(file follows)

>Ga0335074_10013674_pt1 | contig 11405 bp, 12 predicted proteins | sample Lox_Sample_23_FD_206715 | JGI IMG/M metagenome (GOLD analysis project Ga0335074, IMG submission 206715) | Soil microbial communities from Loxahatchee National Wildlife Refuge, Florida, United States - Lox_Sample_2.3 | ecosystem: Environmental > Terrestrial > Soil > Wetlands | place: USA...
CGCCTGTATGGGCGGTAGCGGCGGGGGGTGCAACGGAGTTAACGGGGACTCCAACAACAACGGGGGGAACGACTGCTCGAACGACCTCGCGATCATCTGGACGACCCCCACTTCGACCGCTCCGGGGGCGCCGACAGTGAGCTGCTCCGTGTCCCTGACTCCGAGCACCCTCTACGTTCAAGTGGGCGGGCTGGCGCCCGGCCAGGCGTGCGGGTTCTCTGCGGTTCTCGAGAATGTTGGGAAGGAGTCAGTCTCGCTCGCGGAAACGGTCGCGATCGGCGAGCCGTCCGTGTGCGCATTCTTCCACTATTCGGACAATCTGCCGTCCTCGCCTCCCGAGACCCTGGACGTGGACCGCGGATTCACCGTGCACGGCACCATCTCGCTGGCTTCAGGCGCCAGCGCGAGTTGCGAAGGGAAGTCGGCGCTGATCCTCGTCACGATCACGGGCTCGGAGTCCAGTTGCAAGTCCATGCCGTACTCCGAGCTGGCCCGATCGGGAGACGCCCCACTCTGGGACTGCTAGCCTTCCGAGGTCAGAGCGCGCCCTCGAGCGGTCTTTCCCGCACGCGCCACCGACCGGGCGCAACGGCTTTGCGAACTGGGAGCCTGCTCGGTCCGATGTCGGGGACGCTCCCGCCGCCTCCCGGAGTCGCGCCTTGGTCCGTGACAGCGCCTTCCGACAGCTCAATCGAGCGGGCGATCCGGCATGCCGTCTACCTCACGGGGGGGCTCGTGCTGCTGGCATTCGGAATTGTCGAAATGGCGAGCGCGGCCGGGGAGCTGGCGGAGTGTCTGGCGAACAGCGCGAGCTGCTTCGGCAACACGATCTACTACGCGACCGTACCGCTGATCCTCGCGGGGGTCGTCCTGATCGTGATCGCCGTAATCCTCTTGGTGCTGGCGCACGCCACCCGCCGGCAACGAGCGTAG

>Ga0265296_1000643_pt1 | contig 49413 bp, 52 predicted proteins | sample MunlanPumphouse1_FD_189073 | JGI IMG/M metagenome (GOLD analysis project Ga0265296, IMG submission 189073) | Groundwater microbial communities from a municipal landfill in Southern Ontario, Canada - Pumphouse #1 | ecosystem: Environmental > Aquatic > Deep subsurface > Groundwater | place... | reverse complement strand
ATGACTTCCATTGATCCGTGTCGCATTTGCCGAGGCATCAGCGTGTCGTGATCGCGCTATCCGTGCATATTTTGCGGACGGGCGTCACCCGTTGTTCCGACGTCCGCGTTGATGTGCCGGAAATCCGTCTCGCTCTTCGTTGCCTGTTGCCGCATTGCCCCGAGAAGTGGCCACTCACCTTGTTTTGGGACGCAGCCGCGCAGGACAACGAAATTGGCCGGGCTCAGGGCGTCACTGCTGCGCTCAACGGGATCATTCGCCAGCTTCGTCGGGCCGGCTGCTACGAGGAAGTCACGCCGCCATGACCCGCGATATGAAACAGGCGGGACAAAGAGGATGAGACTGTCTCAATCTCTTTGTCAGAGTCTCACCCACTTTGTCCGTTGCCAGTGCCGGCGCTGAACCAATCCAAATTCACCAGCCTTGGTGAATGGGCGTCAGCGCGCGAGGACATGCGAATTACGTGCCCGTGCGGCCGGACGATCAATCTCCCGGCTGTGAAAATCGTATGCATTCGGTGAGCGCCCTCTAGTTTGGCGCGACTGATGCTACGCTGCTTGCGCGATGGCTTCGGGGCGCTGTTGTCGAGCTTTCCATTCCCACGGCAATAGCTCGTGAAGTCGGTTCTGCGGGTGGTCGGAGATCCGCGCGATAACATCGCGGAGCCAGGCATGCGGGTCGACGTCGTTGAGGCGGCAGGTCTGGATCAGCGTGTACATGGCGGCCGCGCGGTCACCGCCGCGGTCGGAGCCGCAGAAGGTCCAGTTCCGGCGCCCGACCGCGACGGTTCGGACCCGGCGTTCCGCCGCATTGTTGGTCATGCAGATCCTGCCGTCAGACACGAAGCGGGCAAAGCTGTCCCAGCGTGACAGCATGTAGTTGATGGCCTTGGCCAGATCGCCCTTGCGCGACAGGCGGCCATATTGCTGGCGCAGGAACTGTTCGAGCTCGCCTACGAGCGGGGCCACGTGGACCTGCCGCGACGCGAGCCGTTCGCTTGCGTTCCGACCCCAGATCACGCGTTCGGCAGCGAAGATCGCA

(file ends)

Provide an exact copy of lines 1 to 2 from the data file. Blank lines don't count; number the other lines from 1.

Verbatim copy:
>Ga0335074_10013674_pt1 | contig 11405 bp, 12 predicted proteins | sample Lox_Sample_23_FD_206715 | JGI IMG/M metagenome (GOLD analysis project Ga0335074, IMG submission 206715) | Soil microbial communities from Loxahatchee National Wildlife Refuge, Florida, United States - Lox_Sample_2.3 | ecosystem: Environmental > Terrestrial > Soil > Wetlands | place: USA...
CGCCTGTATGGGCGGTAGCGGCGGGGGGTGCAACGGAGTTAACGGGGACTCCAACAACAACGGGGGGAACGACTGCTCGAACGACCTCGCGATCATCTGGACGACCCCCACTTCGACCGCTCCGGGGGCGCCGACAGTGAGCTGCTCCGTGTCCCTGACTCCGAGCACCCTCTACGTTCAAGTGGGCGGGCTGGCGCCCGGCCAGGCGTGCGGGTTCTCTGCGGTTCTCGAGAATGTTGGGAAGGAGTCAGTCTCGCTCGCGGAAACGGTCGCGATCGGCGAGCCGTCCGTGTGCGCATTCTTCCACTATTCGGACAATCTGCCGTCCTCGCCTCCCGAGACCCTGGACGTGGACCGCGGATTCACCGTGCACGGCACCATCTCGCTGGCTTCAGGCGCCAGCGCGAGTTGCGAAGGGAAGTCGGCGCTGATCCTCGTCACGATCACGGGCTCGGAGTCCAGTTGCAAGTCCATGCCGTACTCCGAGCTGGCCCGATCGGGAGACGCCCCACTCTGGGACTGCTAGCCTTCCGAGGTCAGAGCGCGCCCTCGAGCGGTCTTTCCCGCACGCGCCACCGACCGGGCGCAACGGCTTTGCGAACTGGGAGCCTGCTCGGTCCGATGTCGGGGACGCTCCCGCCGCCTCCCGGAGTCGCGCCTTGGTCCGTGACAGCGCCTTCCGACAGCTCAATCGAGCGGGCGATCCGGCATGCCGTCTACCTCACGGGGGGGCTCGTGCTGCTGGCATTCGGAATTGTCGAAATGGCGAGCGCGGCCGGGGAGCTGGCGGAGTGTCTGGCGAACAGCGCGAGCTGCTTCGGCAACACGATCTACTACGCGACCGTACCGCTGATCCTCGCGGGGGTCGTCCTGATCGTGATCGCCGTAATCCTCTTGGTGCTGGCGCACGCCACCCGCCGGCAACGAGCGTAG